How the accounts of Jesus’ childhood fit together: 6 things to know and share [Akin]


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jimmyakin.com/wp-content/uploads/joseph-mary-300x213.jpgBoth Matthew and Luke contain accounts of Jesus’ infancy.

But they don’t describe all the same events.

As a result, some have even accused Matthew and Luke of contradicting each other.

What’s the true story? Why did they record different events? And can the two be fit together?

Here are 6 things to know and share . . .

1) Why don’t the Gospels all record the same events as each other?

Because there was too much information to fit into a single book about Jesus.

John notes this specifically, and humorously, at the end of his Gospel (John 21:25).

In the ancient world, they didn’t have the printing technology needed to make large books, and so there was pressure to keep each single book short by modern standards.

This meant each Evangelist had to leave many things out.

There was also more than one way to approach telling the story of Jesus, to benefit different audiences, and so each Evangelist takes a somewhat different approach, and that affects his selection of which stories and sayings to include in his Gospel.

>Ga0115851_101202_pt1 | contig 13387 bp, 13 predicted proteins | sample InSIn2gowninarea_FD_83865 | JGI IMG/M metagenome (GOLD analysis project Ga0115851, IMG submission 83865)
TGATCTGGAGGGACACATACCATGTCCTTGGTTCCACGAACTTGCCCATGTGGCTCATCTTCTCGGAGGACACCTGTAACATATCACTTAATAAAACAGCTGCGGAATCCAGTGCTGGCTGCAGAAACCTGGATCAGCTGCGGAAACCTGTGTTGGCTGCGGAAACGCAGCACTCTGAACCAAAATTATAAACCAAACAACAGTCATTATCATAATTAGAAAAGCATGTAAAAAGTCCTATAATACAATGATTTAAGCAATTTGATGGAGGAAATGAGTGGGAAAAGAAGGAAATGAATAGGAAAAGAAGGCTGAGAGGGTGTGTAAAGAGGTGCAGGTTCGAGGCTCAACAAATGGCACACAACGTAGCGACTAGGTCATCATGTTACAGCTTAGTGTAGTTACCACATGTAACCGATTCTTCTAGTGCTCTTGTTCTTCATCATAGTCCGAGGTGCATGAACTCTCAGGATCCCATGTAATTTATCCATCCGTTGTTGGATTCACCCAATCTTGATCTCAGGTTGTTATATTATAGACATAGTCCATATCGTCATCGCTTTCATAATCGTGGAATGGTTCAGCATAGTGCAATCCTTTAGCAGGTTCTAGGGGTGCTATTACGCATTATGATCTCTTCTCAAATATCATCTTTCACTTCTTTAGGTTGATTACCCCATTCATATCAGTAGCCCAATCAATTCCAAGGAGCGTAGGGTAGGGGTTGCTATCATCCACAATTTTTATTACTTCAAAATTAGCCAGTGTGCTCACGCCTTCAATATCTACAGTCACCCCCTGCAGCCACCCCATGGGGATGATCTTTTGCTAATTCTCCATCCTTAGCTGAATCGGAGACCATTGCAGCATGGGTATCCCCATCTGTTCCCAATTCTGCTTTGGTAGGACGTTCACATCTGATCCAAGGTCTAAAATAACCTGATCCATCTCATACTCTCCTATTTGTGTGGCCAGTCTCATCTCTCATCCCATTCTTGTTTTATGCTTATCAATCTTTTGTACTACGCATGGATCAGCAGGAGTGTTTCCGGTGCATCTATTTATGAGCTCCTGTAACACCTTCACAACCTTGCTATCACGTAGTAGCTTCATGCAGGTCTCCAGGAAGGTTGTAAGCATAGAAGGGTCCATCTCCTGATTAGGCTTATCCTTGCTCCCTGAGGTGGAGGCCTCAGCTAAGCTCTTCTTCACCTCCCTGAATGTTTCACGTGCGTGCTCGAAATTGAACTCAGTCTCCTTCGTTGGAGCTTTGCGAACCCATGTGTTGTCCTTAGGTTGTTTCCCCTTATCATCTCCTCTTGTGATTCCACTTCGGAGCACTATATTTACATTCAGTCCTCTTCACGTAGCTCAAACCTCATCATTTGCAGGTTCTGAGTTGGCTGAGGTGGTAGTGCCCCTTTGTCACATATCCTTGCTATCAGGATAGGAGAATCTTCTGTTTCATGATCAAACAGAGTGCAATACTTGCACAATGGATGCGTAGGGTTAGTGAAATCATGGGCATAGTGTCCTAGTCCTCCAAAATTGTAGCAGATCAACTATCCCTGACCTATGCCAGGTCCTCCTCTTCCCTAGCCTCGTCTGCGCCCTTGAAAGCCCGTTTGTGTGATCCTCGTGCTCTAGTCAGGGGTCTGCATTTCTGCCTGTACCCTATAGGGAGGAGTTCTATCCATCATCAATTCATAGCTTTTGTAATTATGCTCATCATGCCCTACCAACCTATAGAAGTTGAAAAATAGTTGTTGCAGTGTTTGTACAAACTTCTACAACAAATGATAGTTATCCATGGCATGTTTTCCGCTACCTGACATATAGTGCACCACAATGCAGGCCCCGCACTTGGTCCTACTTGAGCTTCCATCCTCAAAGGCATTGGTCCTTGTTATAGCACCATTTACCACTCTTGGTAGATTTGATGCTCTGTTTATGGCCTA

2) What approaches do Matthew and Luke take in their accounts of Jesus’ childhood?

The accounts of Jesus’ childhood are known as “infancy narratives.”

Although both have many points in common (e.g., Jesus was born of a Virgin named Mary, his foster father was Joseph, he was born in Bethlehem, the family later moved to Nazareth, etc.), it’s clear that Matthew and Luke are emphasizing different aspects of Jesus and the people around him.

Matthew keeps his account short, he focuses on Jesus’ earthly father, Joseph, and he emphasizes Jesus kingly role (descent through Solomon in the genealogy, seen as a threat by King Herod, visited by foreign dignitaries, etc.).

Luke devotes much more space to the events, he focuses on Jesus mother, Mary, and he does not emphasize Jesus’ kingship as much (e.g., he records him being visited by humble shepherds).

3) Can we track the movements of the Holy Family (and the others in the narratives) by bringing together Matthew and Luke’s accounts?

Yes. The texts give us enough indications of time and sequence to do this, as follows:

KEEP READING.

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